BBCF: Relationships II

[Sorry for the lateness – apparently I specialize in redefining “Friday.”]

Oh small presses, sometimes (frequently) I just don’t know what you were thinking. So far I’ve tried to stay away from small-small-press covers because they do what they do under so many constraints, but sometimes – yeah, I just really don’t know what they were thinking. According to the publisher, this is “a collection of seven stories about relationships, loving and passionate, thought-provoking and inspiring. Some verge into the familiar Anthony territory of fantasy and science fiction, where others focus on the eroticism of contemporary life, proving that love has many facets.”

Piers Anthony - Relationships II

Apparently one of love’s facets is reenactment of bondage scenarios with Parcheesi gamepieces after a few hits of acid…?

Go to:
Bad Book Covers Friday Archive
BBCF: Birth of the Firebringer
BBCF: The Saga of Recluce
BBCF: Moonsinger’s Friends
BBCF: The Alphabet Mysteries

6 thoughts on “BBCF: Relationships II”

  1. Apparently one of love’s facets is reenactment of bondage scenarios with Parcheesi gamepieces after a few hits of acid…?

    ::nearly spits tea all over monitor::

    Yet another thing to hate Piers Anthony for! Although I guess the cover’s not really his fault, but I’ll blame him for it anyway.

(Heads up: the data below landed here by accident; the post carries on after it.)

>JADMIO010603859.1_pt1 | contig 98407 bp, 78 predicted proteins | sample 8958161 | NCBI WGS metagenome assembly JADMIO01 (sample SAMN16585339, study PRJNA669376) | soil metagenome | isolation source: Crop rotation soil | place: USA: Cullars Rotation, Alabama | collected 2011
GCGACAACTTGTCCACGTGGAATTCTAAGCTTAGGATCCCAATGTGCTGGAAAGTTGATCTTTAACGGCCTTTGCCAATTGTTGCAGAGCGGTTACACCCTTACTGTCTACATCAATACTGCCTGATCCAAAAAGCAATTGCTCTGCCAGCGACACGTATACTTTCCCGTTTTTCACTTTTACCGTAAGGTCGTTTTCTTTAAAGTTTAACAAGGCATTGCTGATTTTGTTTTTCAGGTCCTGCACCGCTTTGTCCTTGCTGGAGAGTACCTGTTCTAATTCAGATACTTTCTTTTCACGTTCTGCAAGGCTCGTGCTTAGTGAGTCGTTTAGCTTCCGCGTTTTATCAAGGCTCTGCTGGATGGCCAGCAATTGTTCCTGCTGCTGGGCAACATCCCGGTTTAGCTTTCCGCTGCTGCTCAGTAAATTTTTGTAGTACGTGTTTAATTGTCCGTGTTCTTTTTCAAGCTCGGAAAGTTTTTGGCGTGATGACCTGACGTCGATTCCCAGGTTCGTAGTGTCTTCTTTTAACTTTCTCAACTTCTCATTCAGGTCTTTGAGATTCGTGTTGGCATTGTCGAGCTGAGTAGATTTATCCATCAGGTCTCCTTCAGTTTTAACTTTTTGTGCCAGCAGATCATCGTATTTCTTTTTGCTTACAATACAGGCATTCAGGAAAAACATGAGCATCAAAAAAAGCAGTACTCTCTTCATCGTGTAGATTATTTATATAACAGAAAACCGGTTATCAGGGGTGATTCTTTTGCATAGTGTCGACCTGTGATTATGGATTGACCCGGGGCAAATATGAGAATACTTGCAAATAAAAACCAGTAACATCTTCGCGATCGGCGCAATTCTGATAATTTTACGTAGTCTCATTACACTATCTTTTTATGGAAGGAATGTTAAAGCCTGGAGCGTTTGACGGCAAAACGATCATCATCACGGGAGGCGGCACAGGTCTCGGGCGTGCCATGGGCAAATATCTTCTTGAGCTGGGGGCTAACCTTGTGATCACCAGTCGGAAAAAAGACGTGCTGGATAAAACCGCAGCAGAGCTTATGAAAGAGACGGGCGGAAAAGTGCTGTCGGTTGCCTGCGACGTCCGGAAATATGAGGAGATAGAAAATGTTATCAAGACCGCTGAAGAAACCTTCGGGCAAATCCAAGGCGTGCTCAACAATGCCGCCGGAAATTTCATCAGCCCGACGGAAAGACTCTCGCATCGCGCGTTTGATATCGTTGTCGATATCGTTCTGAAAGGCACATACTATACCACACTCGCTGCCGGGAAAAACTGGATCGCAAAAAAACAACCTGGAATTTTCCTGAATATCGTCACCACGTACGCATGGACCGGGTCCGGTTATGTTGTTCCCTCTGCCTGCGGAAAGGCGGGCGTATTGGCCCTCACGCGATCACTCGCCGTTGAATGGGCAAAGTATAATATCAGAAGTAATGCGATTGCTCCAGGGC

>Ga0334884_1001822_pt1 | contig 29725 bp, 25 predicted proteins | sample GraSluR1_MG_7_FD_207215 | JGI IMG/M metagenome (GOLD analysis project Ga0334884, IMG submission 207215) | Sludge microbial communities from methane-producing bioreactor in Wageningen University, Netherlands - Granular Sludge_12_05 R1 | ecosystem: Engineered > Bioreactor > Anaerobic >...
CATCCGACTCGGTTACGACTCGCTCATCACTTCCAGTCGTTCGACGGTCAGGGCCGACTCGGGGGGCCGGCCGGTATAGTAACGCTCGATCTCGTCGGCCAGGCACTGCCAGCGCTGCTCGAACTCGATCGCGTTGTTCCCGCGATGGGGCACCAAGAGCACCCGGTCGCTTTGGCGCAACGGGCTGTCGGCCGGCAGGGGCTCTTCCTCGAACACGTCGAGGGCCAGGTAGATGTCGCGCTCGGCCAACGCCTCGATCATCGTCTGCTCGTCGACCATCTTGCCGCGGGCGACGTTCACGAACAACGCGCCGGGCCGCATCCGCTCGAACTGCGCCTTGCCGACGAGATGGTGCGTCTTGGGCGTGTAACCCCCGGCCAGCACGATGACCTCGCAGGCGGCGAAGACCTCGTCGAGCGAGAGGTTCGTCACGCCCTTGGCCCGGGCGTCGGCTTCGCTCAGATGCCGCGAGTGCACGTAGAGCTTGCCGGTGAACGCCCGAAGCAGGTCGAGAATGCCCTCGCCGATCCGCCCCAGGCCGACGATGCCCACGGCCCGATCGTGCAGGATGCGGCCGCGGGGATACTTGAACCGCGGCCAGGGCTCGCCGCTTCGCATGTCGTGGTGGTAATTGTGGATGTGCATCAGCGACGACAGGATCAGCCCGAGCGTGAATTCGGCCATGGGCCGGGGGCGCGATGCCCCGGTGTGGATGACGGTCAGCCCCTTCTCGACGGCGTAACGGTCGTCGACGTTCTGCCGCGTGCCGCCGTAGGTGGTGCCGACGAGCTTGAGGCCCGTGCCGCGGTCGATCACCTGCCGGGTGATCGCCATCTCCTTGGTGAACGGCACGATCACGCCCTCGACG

2. Haha, why the Piers Anthony hate? I’ve never read anything of his, and don’t know anything about him other than what Wikipedia has told me.

  3. Ooh, I had a friend in college who loved his stuff. I tried to read one of his novels and it was the worst kind of old school, badly written, uber-sexist Dude Sci Fi you can imagine. Just, ugh. So he’s been one of my pet hates ever since.

  4. I love how the dramatic dilemma presented could be easily solved by one of the other pieces sliding over, turning the key that’s already there, and unlocking the first from its shackle. Although… the chained piece is dramatically smaller than the ones in the back. This leads me to conclude that there is a child slavery ring being depicted on the cover of this book, which actually fits right in to the description of a “focus on the eroticism of contemporary life.” Delightful.

    This has to be the most bold, captivating, and poetic book covers I’ve ever seen. Truly haunting. I’m sure I’ll still be thinking of this photoshop stillbirth moments before I take my last breath.

  5. Andy – I figured it had to be something along those lines. Man, you are going to love (except not) the covers I have picked out for next week…

    Javi, while your analysis is moving and thoughtful, and introduces a valuable sociological perspective vis-à-vis the child slavery aspect, I think the cover image hinges on a deeper problem of agency – note that the pieces don’t have hands. Without hands, how can they possibly unlock shackles, theirs or others’? What kind of universe is it that we live in, that helpless, handless Parcheesi pieces are exploited in this fashion for the purpose of book covers? Or am I simply betraying my anthropocentric failings by assuming that possession of hands is a necessary condition for agency? Much food for thought.

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